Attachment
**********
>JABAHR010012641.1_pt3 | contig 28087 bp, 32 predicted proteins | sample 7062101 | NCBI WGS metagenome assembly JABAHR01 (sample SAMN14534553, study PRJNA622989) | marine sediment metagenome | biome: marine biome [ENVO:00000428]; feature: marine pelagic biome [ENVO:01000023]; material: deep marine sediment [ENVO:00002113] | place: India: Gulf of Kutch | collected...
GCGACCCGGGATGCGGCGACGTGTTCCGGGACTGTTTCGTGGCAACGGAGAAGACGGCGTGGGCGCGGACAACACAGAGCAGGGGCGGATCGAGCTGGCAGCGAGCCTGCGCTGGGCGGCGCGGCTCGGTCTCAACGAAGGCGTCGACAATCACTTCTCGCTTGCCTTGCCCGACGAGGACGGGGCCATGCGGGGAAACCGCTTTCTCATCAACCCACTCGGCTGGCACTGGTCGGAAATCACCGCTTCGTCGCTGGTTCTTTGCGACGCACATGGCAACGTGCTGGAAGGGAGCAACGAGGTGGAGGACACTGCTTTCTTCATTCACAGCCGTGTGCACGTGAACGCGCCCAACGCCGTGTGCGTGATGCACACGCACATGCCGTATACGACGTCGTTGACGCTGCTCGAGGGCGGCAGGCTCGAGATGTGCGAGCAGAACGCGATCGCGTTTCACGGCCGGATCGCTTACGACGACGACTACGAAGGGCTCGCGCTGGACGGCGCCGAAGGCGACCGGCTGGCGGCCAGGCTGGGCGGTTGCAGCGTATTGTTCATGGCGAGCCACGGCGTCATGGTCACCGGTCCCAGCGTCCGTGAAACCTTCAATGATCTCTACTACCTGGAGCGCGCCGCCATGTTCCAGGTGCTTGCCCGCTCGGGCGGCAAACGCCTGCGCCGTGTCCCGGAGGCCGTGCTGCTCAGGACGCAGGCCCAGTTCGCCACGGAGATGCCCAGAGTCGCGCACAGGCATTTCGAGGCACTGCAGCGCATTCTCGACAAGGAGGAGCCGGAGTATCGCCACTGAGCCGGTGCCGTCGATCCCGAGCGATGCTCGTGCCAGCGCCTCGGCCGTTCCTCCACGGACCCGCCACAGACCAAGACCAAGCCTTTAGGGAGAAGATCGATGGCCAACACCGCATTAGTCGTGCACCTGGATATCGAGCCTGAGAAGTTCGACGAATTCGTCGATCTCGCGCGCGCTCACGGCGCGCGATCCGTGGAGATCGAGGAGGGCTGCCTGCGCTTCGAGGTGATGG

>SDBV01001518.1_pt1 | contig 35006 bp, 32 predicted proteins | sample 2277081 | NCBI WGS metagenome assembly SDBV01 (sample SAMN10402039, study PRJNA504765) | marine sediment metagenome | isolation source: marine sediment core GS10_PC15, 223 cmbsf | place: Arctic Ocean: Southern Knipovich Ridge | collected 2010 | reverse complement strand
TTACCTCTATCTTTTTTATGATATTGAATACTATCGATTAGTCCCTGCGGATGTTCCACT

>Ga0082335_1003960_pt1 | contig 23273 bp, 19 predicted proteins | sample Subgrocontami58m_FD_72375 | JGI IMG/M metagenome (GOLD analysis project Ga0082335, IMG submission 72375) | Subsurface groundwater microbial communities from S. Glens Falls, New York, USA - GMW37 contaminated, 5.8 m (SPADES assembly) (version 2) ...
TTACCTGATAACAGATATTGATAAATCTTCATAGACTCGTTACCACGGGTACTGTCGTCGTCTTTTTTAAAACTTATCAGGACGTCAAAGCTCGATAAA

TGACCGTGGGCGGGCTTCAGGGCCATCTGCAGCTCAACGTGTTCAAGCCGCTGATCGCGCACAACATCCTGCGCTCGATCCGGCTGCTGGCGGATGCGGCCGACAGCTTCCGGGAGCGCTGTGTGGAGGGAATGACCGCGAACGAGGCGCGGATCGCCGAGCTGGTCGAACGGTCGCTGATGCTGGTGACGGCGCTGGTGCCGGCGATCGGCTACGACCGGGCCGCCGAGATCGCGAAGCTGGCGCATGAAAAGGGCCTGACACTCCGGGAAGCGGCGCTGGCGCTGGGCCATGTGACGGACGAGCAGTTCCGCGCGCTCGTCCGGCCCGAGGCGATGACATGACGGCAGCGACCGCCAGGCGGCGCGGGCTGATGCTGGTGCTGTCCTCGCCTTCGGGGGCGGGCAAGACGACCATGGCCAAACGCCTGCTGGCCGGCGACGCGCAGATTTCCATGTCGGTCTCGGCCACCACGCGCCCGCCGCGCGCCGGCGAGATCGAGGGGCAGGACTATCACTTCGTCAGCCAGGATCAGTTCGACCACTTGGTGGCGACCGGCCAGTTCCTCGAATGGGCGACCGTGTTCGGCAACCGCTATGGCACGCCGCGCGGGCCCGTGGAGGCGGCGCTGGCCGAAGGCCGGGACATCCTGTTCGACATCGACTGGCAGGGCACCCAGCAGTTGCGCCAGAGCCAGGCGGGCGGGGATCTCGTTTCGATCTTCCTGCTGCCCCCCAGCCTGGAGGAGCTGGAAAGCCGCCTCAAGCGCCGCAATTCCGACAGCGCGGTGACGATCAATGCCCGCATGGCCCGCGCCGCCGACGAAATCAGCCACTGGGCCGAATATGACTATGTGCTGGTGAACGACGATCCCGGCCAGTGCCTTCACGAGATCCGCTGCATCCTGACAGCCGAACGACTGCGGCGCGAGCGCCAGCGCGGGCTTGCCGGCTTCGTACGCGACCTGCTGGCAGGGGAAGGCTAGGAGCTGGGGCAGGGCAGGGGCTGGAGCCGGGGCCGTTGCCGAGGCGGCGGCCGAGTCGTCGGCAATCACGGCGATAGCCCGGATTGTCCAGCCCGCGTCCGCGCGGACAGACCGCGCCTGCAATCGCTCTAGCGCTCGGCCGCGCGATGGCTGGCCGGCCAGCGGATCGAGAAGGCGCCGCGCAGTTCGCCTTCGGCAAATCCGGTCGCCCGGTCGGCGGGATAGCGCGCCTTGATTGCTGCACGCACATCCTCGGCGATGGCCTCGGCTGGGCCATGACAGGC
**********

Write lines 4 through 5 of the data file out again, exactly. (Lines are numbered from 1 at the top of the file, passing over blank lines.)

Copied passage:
TTACCTCTATCTTTTTTATGATATTGAATACTATCGATTAGTCCCTGCGGATGTTCCACT

>Ga0082335_1003960_pt1 | contig 23273 bp, 19 predicted proteins | sample Subgrocontami58m_FD_72375 | JGI IMG/M metagenome (GOLD analysis project Ga0082335, IMG submission 72375) | Subsurface groundwater microbial communities from S. Glens Falls, New York, USA - GMW37 contaminated, 5.8 m (SPADES assembly) (version 2) ...